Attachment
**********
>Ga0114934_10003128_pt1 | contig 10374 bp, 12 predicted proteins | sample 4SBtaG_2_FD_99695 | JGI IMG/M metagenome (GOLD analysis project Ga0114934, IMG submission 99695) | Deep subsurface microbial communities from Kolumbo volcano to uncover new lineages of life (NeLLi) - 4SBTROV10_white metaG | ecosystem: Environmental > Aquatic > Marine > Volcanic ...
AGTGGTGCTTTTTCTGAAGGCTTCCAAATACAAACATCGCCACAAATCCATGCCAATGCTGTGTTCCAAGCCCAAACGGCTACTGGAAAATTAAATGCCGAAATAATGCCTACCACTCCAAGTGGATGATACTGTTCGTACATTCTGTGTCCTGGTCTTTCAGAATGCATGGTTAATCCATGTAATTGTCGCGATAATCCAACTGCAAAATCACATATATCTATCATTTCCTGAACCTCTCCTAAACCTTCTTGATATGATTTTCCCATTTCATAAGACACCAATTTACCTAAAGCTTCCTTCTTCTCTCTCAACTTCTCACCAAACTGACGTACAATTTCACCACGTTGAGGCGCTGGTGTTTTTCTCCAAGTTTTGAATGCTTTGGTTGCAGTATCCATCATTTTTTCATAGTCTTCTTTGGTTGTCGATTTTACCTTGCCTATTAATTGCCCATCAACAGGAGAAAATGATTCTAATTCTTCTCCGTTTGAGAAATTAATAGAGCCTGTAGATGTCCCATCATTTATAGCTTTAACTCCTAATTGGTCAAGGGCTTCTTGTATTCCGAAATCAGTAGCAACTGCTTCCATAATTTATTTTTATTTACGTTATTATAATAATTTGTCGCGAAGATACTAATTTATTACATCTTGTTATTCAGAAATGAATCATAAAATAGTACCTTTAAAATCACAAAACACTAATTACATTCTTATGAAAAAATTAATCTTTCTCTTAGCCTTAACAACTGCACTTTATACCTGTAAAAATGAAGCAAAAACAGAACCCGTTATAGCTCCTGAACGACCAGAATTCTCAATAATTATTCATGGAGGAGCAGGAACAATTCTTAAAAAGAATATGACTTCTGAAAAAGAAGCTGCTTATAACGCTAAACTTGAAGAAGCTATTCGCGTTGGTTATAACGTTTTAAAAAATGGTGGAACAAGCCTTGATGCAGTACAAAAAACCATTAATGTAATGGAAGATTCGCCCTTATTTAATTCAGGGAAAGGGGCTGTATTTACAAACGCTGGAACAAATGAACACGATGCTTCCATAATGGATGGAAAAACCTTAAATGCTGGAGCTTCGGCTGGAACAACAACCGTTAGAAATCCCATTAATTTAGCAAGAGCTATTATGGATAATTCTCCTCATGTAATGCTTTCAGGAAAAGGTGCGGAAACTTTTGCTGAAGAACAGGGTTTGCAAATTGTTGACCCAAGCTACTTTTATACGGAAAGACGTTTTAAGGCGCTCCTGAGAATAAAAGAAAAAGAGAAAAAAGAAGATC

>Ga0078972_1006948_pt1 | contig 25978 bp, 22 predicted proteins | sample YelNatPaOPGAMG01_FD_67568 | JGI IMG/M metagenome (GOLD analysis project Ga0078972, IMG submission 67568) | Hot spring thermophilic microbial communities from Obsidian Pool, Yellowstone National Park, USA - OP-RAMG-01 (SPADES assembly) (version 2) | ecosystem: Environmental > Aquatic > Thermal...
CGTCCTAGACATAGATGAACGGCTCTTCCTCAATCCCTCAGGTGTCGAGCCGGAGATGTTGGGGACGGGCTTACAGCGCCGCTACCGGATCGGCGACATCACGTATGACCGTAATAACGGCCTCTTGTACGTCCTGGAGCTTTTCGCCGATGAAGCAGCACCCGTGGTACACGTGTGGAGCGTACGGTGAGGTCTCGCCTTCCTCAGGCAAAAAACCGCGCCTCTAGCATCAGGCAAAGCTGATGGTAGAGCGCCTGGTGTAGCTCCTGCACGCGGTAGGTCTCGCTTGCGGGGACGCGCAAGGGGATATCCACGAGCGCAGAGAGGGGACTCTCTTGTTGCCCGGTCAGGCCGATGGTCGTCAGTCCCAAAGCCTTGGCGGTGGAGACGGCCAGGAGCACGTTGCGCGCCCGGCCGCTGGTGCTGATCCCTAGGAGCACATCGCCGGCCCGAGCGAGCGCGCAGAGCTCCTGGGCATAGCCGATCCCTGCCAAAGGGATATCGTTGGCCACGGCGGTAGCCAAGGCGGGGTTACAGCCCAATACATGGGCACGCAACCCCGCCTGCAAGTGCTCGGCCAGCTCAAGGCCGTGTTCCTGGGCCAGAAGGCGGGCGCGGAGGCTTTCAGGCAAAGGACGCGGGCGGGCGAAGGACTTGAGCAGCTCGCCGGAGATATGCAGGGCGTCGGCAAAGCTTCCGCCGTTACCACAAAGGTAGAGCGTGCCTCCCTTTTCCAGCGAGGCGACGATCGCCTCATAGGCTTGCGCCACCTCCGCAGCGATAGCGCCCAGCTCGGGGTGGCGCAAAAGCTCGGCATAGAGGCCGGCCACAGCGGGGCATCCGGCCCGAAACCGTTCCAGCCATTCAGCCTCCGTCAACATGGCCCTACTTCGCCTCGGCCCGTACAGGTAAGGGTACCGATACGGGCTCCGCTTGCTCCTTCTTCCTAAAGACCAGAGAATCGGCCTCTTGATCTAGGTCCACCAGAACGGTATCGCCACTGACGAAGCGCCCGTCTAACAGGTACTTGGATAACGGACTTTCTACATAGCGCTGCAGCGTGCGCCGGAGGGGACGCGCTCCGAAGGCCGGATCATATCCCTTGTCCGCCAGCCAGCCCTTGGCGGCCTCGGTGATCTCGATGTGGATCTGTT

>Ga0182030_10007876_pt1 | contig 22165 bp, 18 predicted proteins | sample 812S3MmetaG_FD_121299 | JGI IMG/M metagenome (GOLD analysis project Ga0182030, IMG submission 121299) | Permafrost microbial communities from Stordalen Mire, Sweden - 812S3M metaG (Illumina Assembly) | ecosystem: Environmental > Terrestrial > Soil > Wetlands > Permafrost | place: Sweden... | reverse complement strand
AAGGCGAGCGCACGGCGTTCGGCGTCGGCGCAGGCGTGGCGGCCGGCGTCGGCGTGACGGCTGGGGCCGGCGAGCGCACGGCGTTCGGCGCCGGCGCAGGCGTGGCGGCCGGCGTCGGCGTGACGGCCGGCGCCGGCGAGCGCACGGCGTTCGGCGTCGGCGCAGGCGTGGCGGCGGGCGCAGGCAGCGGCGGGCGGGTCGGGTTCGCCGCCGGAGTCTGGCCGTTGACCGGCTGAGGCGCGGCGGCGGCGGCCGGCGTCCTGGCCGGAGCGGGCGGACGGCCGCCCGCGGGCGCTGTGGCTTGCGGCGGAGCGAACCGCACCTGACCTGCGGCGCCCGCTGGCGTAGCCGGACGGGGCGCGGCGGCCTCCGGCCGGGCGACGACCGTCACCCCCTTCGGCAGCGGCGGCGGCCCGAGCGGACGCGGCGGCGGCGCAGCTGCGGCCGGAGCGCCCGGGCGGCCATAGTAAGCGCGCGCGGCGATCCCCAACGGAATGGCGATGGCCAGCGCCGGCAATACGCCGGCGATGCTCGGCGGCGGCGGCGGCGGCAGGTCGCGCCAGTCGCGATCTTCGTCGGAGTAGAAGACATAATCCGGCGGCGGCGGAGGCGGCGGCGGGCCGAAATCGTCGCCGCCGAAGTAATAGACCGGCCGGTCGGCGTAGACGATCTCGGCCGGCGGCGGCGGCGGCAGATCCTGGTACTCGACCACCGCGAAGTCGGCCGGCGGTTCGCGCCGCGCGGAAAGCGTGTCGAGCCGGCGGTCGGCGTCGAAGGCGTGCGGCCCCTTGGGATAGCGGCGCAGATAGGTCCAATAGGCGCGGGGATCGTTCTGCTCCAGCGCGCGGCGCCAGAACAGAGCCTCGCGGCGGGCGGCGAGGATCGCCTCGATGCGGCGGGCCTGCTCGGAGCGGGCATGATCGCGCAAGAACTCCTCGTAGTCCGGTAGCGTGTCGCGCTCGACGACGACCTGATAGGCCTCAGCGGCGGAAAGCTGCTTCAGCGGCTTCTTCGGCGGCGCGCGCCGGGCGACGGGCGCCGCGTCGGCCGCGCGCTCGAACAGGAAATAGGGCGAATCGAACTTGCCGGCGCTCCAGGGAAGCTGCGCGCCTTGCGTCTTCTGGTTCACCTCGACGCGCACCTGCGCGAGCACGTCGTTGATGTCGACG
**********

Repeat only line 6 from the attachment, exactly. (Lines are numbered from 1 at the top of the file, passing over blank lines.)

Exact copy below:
AAGGCGAGCGCACGGCGTTCGGCGTCGGCGCAGGCGTGGCGGCCGGCGTCGGCGTGACGGCTGGGGCCGGCGAGCGCACGGCGTTCGGCGCCGGCGCAGGCGTGGCGGCCGGCGTCGGCGTGACGGCCGGCGCCGGCGAGCGCACGGCGTTCGGCGTCGGCGCAGGCGTGGCGGCGGGCGCAGGCAGCGGCGGGCGGGTCGGGTTCGCCGCCGGAGTCTGGCCGTTGACCGGCTGAGGCGCGGCGGCGGCGGCCGGCGTCCTGGCCGGAGCGGGCGGACGGCCGCCCGCGGGCGCTGTGGCTTGCGGCGGAGCGAACCGCACCTGACCTGCGGCGCCCGCTGGCGTAGCCGGACGGGGCGCGGCGGCCTCCGGCCGGGCGACGACCGTCACCCCCTTCGGCAGCGGCGGCGGCCCGAGCGGACGCGGCGGCGGCGCAGCTGCGGCCGGAGCGCCCGGGCGGCCATAGTAAGCGCGCGCGGCGATCCCCAACGGAATGGCGATGGCCAGCGCCGGCAATACGCCGGCGATGCTCGGCGGCGGCGGCGGCGGCAGGTCGCGCCAGTCGCGATCTTCGTCGGAGTAGAAGACATAATCCGGCGGCGGCGGAGGCGGCGGCGGGCCGAAATCGTCGCCGCCGAAGTAATAGACCGGCCGGTCGGCGTAGACGATCTCGGCCGGCGGCGGCGGCGGCAGATCCTGGTACTCGACCACCGCGAAGTCGGCCGGCGGTTCGCGCCGCGCGGAAAGCGTGTCGAGCCGGCGGTCGGCGTCGAAGGCGTGCGGCCCCTTGGGATAGCGGCGCAGATAGGTCCAATAGGCGCGGGGATCGTTCTGCTCCAGCGCGCGGCGCCAGAACAGAGCCTCGCGGCGGGCGGCGAGGATCGCCTCGATGCGGCGGGCCTGCTCGGAGCGGGCATGATCGCGCAAGAACTCCTCGTAGTCCGGTAGCGTGTCGCGCTCGACGACGACCTGATAGGCCTCAGCGGCGGAAAGCTGCTTCAGCGGCTTCTTCGGCGGCGCGCGCCGGGCGACGGGCGCCGCGTCGGCCGCGCGCTCGAACAGGAAATAGGGCGAATCGAACTTGCCGGCGCTCCAGGGAAGCTGCGCGCCTTGCGTCTTCTGGTTCACCTCGACGCGCACCTGCGCGAGCACGTCGTTGATGTCGACG